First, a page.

Monday, June 6, 2016

Compassion? Ethics? Choices?

Can you even believe that Monday has rolled around so quickly? Damn, I'm not ready. But this is the week, I swear it, that I am going to finish this new screenplay so that I can start to tweak and needle and rewrite - my favorite part of the work.

But in the mean time I wanted to pop in here and talk to you about some changes that are afoot in my world.

Are any of you familiar with the 2003 documentary film THE CORPORATION? If you've not seen it, I highly recommend it. Yes 2003 is a long time ago, but that film is as current today (sadly) as it was then. I think you can even watch it free on Youtube. In any case, there was a segment in the film about dairy and the evil corporation Monsanto. It got me thinking about dairy and my choices as a consumer.

For over two decades I was a vegetarian, I swore I would never eat anything with parents or a face. 

I have often wondered why we have organizations around rescue and humane treatment of one of these animals yet think it's perfectly okay to put the other on the stove or in the oven. That's kinda fucked up.

I chose the vegetarian lifestyle out of compassion for animals. I decided that I would not eat anything that I couldn't kill myself. As I have no desire to kill a pig, chicken, lamb, or cow, I would not eat them. A couple of years of living on the West Coast of British Columbia had me indulging in the occasional bit of freshly caught wild salmon. It's very much a part of the culture out there. But when moving back to Ontario a year ago, I continued to eat fish and now I was eating not only salmon, but Tuna (dolphin friendly, pole caught) halibut and shrimp. I guess I sort of reasoned with myself that I'd done my fair share of fishing as a kid and did kill the fish and fry it up. So my theory of compassion sort of evolved. (not the best choice of words, perhaps devolved is better). But seeing this documentary and how these cows were abused and in pain got me thinking, wow I need to stop eating dairy and why does a fish not deserve the same compassion as the chicken or cow? 

However I got stuck on my cup of tea. What? Yeah, my tea. Since giving up sugar, my morning cuppa just ain't the same but it's drinkable. OR it was until I tried it with almond milk. Gross. Coconut milk. Nope. Forget soy, not even going there. Milk is the only thing that makes the tea even remotely drinkable. Yet am I okay with torturing a cow for a cup of tea? No. I am not.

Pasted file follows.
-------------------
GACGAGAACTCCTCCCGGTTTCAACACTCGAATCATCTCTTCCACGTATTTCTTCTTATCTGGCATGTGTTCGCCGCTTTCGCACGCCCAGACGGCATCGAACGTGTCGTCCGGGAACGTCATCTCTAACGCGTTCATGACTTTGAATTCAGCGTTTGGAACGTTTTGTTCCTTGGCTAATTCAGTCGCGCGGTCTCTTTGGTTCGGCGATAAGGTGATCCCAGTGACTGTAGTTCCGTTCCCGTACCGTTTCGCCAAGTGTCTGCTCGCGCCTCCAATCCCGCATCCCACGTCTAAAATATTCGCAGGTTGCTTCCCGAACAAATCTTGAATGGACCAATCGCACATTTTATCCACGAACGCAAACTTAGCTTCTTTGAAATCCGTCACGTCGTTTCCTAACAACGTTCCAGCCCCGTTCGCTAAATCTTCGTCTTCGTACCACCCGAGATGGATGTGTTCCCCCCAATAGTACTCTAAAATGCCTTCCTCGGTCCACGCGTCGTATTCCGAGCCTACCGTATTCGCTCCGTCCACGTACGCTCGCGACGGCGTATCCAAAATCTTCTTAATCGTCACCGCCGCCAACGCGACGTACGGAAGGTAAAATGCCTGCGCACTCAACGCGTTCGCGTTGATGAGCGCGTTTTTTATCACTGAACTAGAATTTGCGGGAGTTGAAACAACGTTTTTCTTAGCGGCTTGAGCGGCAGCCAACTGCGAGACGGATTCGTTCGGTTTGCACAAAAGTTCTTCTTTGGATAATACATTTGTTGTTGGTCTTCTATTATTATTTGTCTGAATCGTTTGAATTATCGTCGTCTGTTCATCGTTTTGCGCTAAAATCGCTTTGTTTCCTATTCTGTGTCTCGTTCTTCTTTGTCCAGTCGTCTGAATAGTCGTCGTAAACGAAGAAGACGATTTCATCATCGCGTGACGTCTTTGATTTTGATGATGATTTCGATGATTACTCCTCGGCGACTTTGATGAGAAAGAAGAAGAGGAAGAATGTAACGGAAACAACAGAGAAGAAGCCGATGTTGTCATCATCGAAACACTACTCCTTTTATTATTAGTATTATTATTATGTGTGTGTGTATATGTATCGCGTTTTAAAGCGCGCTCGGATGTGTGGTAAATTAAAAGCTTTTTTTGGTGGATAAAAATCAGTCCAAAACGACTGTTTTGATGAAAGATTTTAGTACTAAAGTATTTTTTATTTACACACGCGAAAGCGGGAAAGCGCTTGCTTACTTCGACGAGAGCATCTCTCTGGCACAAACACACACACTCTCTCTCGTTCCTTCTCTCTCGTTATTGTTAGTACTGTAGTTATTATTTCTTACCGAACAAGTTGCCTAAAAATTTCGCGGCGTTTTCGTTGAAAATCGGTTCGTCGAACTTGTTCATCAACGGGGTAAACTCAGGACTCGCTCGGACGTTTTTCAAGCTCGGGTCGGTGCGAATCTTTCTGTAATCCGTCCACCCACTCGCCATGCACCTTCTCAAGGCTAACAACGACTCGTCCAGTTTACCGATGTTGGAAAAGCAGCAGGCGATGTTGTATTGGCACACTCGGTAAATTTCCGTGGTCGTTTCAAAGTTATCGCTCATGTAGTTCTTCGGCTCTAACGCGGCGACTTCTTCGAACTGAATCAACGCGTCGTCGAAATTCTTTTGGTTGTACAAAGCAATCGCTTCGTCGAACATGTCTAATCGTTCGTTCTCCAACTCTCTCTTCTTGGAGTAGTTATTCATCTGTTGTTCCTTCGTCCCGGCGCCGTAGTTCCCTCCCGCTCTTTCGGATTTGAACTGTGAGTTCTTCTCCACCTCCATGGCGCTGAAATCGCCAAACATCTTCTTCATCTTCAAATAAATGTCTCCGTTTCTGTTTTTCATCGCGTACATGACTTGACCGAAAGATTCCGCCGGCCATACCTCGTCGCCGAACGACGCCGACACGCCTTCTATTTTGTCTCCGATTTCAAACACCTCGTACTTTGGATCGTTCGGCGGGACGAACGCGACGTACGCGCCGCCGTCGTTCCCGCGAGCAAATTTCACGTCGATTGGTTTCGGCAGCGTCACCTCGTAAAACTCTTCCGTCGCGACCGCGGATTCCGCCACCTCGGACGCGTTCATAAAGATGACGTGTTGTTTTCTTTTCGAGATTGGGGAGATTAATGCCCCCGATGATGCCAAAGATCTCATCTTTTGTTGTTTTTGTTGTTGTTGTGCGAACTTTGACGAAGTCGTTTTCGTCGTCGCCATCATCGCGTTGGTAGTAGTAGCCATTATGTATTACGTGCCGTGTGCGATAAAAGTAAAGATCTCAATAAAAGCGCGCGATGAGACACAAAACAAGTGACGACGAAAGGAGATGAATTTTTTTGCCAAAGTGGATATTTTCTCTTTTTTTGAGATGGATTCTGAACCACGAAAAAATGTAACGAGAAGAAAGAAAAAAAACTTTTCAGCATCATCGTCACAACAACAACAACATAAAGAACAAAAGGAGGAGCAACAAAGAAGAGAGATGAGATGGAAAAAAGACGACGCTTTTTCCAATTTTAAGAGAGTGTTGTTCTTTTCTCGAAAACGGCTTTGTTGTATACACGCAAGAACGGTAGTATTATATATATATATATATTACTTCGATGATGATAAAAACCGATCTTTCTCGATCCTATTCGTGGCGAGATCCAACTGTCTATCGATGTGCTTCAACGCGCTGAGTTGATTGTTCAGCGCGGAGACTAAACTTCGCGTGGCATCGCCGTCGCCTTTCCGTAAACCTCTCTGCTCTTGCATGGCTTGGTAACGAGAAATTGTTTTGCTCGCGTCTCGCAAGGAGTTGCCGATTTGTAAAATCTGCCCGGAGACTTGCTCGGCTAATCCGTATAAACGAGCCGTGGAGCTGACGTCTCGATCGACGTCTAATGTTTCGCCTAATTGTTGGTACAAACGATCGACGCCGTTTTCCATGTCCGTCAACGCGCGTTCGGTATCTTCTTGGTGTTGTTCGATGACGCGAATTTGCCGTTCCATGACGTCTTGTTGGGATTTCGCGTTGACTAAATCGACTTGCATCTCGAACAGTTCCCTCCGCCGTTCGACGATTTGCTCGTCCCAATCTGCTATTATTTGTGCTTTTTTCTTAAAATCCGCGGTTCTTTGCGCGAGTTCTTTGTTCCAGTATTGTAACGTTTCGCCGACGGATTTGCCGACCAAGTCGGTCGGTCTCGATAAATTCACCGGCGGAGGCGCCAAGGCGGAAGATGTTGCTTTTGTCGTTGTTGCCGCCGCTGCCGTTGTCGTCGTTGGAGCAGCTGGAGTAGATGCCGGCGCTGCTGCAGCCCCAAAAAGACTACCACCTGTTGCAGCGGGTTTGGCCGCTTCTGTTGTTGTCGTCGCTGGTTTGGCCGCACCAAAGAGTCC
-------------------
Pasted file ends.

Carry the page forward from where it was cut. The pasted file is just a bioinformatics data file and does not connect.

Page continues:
First things first, some decisions needed to be made. Is it ethical to eat fish when I don't eat meat for compassionate reasons? How is a dolphin worth protecting but a tuna isn't? Decision made. Once the fish I have on hand is consumed, I will not be buying more. I am returning to a vegetarian lifestyle. I am not suggesting that everyone in the world do this, I am saying this is the right choice for me. But could I be a vegan? He Who Shall Not Be Named is vegan, so it's not like it would be a super hard decision in my family. However, many of the foods I loved as a vegetarian I can no longer eat because they contain soy and wheat. (Ah, there's the WHEAT post reminder again, I'll get there Janice I promise). So no tofu, no tempeh, no tofurkey, not a lot of veggie burger options as most contain eggs, what to do?

I did my research on the organic dairy company that I get my milk from. Turns out that they are a co-op made up of small family run local farms. Some produce organic feed that in turn feed the free range antibiotic hormone free cows that provide milk. I looked at photos of the farms and the families and read the bios and practices and it all seems very sustainable and nice. Of course they are not going to put up pics of sick cows or anything like that. But still.

On the other hand, the good and noble folks at PETA say that animals are not here for us to consume, wear or be entertained by. I do agree (mostly), I think my dog is pretty entertaining.